* Crisis is biggest to hit Conservatives since 2006
* Conservatives fear scandal will damages party's reputation
* Polls show party trailing Justin Trudeau's Liberals
By David Ljunggren
OTTAWA, May 21 Canadian Prime Minister Stephen
Harper on Tuesday dismissed a mushrooming expenses scandal as a
distraction, but also said he was "very upset" that members of
his Conservative Party had apparently tapped the public purse
for personal gain.
Harper, facing the biggest crisis since he won power in
early 2006 with promises to clean up government, urged
legislators to focus on the economy, which the Conservatives see
as their strongest suit.
"We have an active and important agenda on the issues that
matter to hard-working Canadian families ... when distractions
arise, as they inevitably will, we will deal with them firmly,"
Harper told his Conservative caucus.
"But we cannot lose sight of our top priority."
In a widening spending scandal that is being investigated by
ethics commissioners, three Conservative senators have stepped
down to sit as independents after audits indicated they claimed
expenses to which they were not entitled.
Harper's chief of staff, Nigel Wright, resigned on Sunday
after secretly writing a personal check for C$90,000 ($88,000)
to enable one of the three, Senator Mike Duffy, to repay housing
allowances that he should not have claimed.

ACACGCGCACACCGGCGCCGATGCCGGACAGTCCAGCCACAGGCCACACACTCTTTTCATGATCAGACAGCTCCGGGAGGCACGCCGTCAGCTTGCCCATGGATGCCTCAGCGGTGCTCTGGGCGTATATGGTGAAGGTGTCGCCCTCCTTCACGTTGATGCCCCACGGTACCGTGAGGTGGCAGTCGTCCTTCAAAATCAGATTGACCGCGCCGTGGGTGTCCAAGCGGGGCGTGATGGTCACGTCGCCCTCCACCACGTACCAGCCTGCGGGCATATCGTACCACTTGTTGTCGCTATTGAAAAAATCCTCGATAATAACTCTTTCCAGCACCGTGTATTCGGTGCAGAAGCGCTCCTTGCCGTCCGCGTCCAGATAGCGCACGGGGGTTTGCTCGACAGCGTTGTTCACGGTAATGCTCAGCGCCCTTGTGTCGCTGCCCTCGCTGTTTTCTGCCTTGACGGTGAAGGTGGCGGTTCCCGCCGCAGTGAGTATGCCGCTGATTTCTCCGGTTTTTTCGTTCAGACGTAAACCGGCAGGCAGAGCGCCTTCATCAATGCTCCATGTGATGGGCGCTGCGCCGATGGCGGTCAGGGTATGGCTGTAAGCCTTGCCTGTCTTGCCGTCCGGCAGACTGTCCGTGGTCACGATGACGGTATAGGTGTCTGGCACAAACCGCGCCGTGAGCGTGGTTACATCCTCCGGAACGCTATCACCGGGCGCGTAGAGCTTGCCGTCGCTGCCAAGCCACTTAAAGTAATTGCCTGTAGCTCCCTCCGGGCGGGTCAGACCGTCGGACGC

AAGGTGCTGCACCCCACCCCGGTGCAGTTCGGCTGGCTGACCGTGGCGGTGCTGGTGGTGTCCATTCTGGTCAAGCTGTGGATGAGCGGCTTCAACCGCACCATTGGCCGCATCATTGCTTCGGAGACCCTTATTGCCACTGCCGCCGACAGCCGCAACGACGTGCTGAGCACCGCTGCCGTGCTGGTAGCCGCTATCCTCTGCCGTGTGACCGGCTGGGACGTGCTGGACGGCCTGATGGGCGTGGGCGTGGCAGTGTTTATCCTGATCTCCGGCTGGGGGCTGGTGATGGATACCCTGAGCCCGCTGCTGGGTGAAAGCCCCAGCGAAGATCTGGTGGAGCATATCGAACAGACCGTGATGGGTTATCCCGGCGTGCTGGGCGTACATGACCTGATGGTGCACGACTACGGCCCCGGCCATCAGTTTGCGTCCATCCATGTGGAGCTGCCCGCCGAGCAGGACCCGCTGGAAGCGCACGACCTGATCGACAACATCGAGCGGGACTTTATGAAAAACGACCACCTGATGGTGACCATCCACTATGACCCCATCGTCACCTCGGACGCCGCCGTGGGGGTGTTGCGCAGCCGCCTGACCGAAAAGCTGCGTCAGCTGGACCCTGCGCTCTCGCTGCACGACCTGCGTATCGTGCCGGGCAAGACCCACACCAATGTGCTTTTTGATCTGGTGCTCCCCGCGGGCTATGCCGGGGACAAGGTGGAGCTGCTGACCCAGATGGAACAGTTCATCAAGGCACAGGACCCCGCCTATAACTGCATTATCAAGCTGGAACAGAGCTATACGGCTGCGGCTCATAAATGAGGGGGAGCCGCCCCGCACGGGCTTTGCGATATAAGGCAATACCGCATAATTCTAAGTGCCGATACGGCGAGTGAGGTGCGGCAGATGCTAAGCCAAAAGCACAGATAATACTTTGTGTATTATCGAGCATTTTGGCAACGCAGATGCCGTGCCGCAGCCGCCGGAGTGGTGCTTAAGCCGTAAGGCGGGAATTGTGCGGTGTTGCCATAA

Critics say the large check broke ethics rules that prevent
senators from taking gifts. Conservative legislators and their
supporters fear that the scandal in the Senate, the upper house
of Parliament to which members are appointed by the government,
will damage the party's reputation.
The New Democrats, the official opposition, say the
Conservatives have violated the trust of voters.
"These aren't distractions. This is about the abuse of
public trust," NDP ethics critic Charlie Angus said. "The prime
minister's ethical brand is deeply damaged at this point."
Speaking to the caucus before leaving for a visit to Latin
America, Harper made no mention of Duffy, Wright or the C$90,000
check. But he tried to ease some of the concerns of his fellow
legislators by criticizing those he suggested were to blame.
"I'm not happy. I'm very upset with the conduct of some
parliamentarians and our officials in my office," he said.
"Anyone who wants to use public office for their own benefit
should make other plans or better yet, leave this room."
Duffy quit the Conservative caucus last Thursday. A fellow
Conservative senator Pamela Wallin, whose expenses are also
being probed, followed suit on Friday. A third senator, also
embroiled in the expenses scandal, quit in February after he was
charged with assault.
"This is an unfortunate, unacceptable situation ... (Harper)
has expressed leadership and that's exactly what I wanted to
hear from him," Treasury Board Secretary Tony Clement told
reporters after the prime minister spoke.
Polls taken before the scandal broke last Tuesday showed the
Conservatives trailing the opposition Liberals, who are led by
Justin Trudeau, the photogenic son of former Liberal Prime
Minister Pierre Trudeau.
The next election is not due until October 2015.